The Namibian (Windhoek)

15 October 2012

Namibia: Teachers Fed-Up, Threaten to Strike

TEACHERS angered by the delay in salary negotiations between Government and the Namibian National Teachers Union (Nantu) plan to stage a mass demonstration on Wednesday at the union office to compel their general secretary, Basilius Haingura, to report on the status of their negotiations.

About 500 disgruntled Nantu members who met at the Immanuel Shifidi Senior Secondary School on Thursday evening were adamant that a "strike is on the way", depending on what Haingura's response will be this week. That is irrespective of the fact that year-end examinations have started.

The Nantu Khomas region plans to spur on other regions to make similar demands on Haingura.

The meeting was organised by the Khomas regional secretary of Nantu, Dankie Katjiuanjo, who said the Nantu negotiating team has so far not informed teachers what package is being negotiated with Government.

"Someone is not serious with the negotiations. The negotiations are too relaxed. We want to push forward for better salaries for teachers. Mineworkers are living better than teachers. They say teaching is a calling, but is it a calling into poverty?" Katjiuanjo put it to a riotous crowd.

He cited "successful" industrial actions like at the Polytechnic, Namdeb and elsewhere that led to better wages, and urged teachers to go on strike if they do not receive positive feedback from the union leadership still engaged in salary negotiations since June.

The negotiations are focusing on job evaluations and grading, housing allowance, an inflation-related salary increase and medical aid.

The meeting said it wants the negotiations concluded before the end of the year.

Haingura, who denied the allegations made by Katjiuanjo, said the negotiations are likely to be concluded by the end of this month, and should they reach a deadlock, the negotiating team would go back to the union members for a new mandate.

"It is wrong to say that they were not informed," countered Haingura when asked if members have been kept in the loop regarding the status of the negotiations, and denied that the negotiating team has gone into the wage talks without a mandate from the members, saying: "We requested the regions to give us a mandate, which they did do through the structures."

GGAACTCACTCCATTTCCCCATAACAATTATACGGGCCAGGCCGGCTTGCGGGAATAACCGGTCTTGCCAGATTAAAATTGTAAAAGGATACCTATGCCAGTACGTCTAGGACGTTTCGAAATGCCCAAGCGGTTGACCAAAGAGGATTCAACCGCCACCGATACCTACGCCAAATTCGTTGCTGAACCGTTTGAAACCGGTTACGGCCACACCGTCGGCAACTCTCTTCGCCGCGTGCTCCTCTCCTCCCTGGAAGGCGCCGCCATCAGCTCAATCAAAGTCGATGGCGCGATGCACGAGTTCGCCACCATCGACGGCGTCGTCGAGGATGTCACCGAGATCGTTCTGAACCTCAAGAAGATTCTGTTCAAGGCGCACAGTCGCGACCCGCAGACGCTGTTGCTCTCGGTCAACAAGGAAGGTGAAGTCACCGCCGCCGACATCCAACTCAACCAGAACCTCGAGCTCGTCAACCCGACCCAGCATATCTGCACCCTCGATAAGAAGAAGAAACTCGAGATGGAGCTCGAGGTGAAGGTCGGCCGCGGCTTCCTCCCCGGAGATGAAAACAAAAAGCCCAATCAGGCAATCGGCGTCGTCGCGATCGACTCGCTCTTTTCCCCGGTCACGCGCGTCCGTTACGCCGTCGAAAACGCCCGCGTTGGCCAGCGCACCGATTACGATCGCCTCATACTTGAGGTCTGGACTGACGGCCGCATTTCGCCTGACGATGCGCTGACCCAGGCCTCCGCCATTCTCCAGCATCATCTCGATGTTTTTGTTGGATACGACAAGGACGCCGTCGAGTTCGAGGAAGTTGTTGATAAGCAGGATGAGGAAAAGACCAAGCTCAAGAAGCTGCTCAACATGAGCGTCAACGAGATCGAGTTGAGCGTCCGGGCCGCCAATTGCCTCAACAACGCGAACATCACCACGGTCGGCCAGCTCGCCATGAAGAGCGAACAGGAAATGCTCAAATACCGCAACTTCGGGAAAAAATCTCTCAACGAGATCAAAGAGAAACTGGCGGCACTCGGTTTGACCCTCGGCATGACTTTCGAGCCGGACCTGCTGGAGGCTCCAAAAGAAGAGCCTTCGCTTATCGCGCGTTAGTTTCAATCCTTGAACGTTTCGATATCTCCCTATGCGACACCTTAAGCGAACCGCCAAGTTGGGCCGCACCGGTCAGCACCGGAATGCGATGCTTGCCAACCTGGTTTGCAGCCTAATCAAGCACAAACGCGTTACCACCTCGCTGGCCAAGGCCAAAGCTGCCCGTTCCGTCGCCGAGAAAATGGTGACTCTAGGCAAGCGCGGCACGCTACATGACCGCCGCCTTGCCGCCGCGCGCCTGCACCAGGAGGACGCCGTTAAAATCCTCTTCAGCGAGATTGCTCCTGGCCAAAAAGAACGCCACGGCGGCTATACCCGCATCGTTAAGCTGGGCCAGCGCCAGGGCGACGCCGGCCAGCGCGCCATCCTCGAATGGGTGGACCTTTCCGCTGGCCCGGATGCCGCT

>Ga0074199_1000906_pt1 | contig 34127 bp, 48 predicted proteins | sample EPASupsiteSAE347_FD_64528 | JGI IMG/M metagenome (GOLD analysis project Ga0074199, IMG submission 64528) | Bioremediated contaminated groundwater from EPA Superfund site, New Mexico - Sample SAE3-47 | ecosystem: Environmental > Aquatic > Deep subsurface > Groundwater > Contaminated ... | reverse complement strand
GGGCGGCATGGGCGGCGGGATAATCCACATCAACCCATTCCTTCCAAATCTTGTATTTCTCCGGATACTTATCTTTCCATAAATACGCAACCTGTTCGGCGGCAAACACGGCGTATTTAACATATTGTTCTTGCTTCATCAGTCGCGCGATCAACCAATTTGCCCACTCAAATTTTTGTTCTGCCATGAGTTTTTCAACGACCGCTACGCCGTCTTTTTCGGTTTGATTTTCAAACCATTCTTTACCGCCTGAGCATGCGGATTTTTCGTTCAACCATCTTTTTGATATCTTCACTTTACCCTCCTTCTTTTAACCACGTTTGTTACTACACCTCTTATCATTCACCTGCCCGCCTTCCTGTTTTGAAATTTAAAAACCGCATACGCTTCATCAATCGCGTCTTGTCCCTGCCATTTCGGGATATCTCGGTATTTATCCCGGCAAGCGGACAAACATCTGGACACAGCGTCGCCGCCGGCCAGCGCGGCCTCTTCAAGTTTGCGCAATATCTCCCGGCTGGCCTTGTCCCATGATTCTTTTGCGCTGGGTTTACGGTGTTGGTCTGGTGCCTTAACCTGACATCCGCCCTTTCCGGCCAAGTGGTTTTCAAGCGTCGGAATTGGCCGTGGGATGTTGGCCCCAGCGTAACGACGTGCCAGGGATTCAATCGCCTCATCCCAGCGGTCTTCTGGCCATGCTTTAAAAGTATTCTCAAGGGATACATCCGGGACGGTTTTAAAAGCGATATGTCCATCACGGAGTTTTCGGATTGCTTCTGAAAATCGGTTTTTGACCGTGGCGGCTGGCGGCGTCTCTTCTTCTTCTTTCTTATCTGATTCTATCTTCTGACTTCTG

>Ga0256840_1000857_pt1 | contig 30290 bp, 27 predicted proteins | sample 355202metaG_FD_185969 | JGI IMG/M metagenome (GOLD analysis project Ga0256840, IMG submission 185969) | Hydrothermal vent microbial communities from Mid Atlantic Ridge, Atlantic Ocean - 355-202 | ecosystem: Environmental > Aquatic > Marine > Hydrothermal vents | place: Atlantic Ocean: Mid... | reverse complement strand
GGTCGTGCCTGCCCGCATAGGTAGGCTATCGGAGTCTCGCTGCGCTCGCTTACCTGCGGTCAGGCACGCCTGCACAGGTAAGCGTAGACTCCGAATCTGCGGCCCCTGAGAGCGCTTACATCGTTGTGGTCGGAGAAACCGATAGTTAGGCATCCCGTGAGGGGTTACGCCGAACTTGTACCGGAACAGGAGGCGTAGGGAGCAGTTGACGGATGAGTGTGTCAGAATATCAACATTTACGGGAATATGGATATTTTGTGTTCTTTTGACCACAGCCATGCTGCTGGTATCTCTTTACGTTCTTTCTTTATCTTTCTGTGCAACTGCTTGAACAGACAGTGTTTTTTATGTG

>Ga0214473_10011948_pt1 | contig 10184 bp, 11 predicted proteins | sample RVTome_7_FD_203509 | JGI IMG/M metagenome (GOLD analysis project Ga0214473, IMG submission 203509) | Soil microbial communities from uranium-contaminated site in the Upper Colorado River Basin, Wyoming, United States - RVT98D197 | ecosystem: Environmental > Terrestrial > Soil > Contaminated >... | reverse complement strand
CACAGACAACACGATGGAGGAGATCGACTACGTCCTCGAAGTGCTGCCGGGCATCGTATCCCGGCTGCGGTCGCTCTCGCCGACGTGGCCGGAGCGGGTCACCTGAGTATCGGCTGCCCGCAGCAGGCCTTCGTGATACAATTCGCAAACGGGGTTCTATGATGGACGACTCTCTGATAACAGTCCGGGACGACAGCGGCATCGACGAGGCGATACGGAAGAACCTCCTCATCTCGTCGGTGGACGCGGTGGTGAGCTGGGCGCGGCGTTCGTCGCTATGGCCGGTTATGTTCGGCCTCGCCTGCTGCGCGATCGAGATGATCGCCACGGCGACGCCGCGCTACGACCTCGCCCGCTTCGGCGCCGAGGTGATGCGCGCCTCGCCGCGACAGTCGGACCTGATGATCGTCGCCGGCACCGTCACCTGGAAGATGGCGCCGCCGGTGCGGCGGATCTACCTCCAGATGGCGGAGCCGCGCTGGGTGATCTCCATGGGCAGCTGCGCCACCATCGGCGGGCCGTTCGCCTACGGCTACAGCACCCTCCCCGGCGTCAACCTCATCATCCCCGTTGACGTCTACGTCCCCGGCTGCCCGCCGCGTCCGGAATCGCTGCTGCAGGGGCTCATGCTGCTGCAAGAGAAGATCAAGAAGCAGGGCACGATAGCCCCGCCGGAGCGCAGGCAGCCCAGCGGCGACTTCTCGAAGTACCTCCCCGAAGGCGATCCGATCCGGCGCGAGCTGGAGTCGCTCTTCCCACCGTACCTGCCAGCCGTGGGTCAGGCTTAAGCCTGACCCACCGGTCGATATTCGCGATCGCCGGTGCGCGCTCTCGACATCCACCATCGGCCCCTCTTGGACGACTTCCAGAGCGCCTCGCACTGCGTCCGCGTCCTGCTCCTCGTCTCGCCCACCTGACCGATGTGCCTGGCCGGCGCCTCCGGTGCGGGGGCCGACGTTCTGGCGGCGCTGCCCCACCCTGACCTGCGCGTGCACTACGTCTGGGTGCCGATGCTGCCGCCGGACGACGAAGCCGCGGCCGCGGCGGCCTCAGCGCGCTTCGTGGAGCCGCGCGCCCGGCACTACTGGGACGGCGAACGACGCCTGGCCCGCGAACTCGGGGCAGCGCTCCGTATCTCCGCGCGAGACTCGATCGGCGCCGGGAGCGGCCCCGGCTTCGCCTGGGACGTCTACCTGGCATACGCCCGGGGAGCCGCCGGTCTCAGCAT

Haingura said the national teachers' council was properly briefed after the first round of negotiations.

"My office expects them [the teachers' council] to brief the regions," Haingura insisted, and added: "I am 100% sure that those who attend Nantu structural meetings, know what is going on. The members know they have mandated us. I have proof of a letter that was sent to all regions."

Teachers at last week's meeting in Windhoek expressed a general sense of dissatisfaction over the manner they are treated by the government and parents alike.

They said the statement made earlier that they are not proficient in English is an insult, and that they cannot solely be blamed for the failures in the education sector.

"Teachers are being insulted during the day by learners, the government, and parents. It is time the government appreciates what we do; it is time we take action," said one of the Khomas leaders, Helvi Emvula.

An overriding sentiment was that the reported 14 percent salary increase allegedly on the table is too little.

"Teachers are living in shacks. We want more, and an increase in the housing and transport allowances. The leadership has failed us. We will keep our skills if Government fails to adhere to our demands," said one of the teachers.

"The GIPF [Government Institutions Pension Fund] scandal is still dragging on while teachers get hunger salaries," another said.

Teachers said the current N$490 000 housing allowance should be increased to between N$800 000 and N$900 000 which would allow teachers in Windhoek to afford decent housing.

Another demand made from the floor at the meeting is that retiring teachers receive a liveable pension that is exempt from taxation.

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